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FCA bans payday lender over forged documents

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The FCA has banned a payday loan provider and its director after he submitted evidence to the High Court containing “sham or forged documents”.

The regulator banned Andrew Barry Hart, the sole director and owner of Wage Payment and Payday Loans Limited, from performing any role in regulated financial services.

It cancelled WPPL’s interim permission and refused its application for authorisation as well as that of Hart to be an approved person.

In a decision notice, the FCA said Hart “took a reckless approach to managing the affairs of WPPL” and pointed to a High Court judgment which found Hart had “advanced what he knew to be a false case, supported by forged or sham documents which, to his knowledge, contained false information, and he was found to have given untrue evidence”.

Decision notices published in July of this year were referred to the Upper Tribunal. However, those references have since been withdrawn.

The FCA banned Hart on the grounds that he is not a fit and proper person due to his lack of integrity and competence. WPPL’s interim permission has been cancelled because the firm has failed to satisfy the threshold conditions regarding appropriate resources and suitability.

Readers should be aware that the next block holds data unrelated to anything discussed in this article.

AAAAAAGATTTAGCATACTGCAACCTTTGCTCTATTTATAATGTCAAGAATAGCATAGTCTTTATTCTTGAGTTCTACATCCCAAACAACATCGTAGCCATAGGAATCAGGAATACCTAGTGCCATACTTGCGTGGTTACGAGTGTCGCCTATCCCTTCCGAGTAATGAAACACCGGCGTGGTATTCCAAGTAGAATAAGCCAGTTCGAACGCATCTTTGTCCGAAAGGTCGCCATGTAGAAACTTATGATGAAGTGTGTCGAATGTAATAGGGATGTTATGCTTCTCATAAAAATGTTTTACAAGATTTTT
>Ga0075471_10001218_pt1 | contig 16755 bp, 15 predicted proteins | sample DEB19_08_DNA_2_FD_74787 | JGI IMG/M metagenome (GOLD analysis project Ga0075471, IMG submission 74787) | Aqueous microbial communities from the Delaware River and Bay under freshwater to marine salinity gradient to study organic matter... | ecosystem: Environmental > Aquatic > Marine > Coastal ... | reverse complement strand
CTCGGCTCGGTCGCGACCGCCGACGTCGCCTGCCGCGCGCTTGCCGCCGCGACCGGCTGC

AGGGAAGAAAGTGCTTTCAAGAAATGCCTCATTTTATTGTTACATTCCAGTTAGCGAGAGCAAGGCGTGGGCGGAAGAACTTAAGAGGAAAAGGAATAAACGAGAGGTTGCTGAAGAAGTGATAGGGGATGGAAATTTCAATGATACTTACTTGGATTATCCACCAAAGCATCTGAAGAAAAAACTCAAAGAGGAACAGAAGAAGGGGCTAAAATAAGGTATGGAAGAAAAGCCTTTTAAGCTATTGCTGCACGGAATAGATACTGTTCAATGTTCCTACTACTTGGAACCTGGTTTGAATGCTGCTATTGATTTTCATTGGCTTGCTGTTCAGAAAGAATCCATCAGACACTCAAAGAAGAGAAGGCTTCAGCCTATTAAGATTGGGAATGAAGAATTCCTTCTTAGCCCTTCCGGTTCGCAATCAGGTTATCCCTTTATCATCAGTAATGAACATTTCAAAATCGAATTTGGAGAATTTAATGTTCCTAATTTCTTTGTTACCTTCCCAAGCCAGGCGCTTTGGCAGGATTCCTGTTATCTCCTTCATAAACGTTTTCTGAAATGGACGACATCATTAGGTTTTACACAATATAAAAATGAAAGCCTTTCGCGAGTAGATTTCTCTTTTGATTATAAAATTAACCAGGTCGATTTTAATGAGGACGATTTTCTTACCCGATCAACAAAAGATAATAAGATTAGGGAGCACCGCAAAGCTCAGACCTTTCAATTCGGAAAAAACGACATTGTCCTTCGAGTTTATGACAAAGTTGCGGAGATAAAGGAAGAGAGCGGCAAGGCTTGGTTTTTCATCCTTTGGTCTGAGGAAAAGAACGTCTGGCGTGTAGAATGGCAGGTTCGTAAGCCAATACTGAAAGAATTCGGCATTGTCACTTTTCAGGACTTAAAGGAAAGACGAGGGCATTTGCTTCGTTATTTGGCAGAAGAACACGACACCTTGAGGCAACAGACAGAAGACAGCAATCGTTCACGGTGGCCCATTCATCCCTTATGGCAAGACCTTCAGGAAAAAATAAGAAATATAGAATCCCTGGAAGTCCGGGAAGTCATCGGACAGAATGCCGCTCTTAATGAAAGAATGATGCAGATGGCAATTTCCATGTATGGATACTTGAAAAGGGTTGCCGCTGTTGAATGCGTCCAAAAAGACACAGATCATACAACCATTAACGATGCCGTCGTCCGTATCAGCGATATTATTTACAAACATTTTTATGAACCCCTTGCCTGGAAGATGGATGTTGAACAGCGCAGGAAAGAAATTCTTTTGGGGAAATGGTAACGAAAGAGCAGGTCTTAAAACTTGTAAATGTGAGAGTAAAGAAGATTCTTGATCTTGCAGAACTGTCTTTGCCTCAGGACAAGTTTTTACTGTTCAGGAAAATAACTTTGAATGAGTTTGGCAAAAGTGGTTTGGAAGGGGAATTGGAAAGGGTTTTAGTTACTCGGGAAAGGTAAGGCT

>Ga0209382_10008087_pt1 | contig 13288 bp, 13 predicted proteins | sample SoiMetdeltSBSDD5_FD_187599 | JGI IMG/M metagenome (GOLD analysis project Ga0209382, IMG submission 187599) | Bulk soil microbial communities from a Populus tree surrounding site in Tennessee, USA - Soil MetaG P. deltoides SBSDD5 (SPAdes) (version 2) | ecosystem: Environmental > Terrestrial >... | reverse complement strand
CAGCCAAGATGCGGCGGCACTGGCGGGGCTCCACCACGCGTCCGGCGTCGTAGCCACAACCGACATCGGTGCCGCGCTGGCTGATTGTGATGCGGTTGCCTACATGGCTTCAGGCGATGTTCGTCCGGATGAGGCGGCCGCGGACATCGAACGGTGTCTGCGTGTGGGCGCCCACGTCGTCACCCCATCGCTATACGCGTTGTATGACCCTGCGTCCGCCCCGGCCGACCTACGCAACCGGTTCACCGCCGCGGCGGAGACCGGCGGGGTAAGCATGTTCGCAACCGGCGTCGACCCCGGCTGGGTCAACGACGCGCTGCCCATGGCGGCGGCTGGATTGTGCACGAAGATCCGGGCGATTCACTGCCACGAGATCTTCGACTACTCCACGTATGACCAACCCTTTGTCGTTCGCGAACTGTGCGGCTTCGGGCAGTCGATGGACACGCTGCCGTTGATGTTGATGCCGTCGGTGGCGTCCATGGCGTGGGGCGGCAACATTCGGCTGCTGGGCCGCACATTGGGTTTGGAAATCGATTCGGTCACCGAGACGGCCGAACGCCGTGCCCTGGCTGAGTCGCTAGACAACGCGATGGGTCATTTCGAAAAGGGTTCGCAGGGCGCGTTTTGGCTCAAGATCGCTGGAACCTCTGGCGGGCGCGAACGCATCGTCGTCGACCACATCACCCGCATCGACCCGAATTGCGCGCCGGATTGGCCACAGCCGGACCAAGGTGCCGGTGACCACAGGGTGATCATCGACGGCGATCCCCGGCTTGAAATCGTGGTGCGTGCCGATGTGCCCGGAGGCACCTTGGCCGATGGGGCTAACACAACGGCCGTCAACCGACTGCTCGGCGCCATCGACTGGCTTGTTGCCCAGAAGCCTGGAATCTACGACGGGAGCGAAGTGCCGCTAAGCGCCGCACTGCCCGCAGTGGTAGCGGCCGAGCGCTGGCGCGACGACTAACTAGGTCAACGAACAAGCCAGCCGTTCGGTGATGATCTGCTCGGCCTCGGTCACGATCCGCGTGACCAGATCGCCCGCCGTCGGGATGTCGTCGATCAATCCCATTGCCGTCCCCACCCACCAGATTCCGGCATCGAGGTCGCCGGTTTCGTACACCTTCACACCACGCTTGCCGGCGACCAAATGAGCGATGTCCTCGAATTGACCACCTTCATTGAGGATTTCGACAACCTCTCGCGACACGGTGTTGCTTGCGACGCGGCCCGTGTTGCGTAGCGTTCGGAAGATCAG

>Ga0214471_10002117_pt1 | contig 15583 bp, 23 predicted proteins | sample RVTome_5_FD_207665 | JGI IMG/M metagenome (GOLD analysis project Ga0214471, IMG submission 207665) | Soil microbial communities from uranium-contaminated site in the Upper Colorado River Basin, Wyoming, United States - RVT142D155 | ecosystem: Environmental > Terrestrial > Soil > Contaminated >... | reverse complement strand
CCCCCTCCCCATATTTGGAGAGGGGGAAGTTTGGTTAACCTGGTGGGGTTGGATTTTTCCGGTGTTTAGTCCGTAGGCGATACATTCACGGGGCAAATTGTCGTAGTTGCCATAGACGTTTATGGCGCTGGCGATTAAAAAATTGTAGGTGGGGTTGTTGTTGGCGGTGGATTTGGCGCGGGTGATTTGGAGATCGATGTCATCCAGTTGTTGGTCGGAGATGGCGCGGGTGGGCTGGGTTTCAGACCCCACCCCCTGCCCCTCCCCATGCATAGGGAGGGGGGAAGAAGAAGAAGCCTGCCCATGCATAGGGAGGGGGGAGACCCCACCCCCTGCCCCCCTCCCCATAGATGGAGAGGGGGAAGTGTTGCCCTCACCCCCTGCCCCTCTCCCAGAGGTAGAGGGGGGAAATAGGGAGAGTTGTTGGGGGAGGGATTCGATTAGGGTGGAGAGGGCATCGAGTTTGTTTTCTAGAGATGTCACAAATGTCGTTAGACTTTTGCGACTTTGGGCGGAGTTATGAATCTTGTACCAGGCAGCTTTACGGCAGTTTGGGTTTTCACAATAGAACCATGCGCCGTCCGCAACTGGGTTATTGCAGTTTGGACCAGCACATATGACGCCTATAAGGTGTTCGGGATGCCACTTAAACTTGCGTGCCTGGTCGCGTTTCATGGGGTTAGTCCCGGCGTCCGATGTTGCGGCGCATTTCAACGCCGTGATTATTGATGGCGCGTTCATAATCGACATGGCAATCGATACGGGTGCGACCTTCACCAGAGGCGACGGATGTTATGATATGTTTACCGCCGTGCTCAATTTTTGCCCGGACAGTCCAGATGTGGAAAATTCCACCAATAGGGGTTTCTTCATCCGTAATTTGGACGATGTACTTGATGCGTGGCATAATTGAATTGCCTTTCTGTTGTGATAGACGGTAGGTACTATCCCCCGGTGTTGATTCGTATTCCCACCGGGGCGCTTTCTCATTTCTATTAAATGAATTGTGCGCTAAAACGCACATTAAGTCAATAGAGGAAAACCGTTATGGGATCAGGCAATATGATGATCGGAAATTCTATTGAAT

This is the first prohibition of a senior manager for a lack of compliance with regulatory requirements in the consumer credit sector since the FCA took over regulation of consumer credit in April 2014.

FCA director of enforcement and market oversight Mark Steward says: “There is no place in an FCA regulated consumer credit market for firms like WPPL or senior managers, like Mr Hart, who lack the requisite integrity and competence to ensure customers are treated fairly and all relevant regulatory obligations are met.

“We will continue to use our powers to protect consumers and tackle firms who cross the line and senior managers whose failures have caused or contributed to the firm’s failures.”

The further evidence relied upon by the FCA in rejecting applications includes WPPL’s failure to co-operate properly with the Financial Ombudsman Service in relation to complaints made by customers about the firm.

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Comments

There are 2 comments at the moment, we would love to hear your opinion too.

  1. It’s a first step towards cleaning up an undeniably grubby sector.

  2. Julian, it’s like the IFA sector was 15 years ago……Lots of horses and spurs……when you know a bit about it you welcome the FCA’s intervention!

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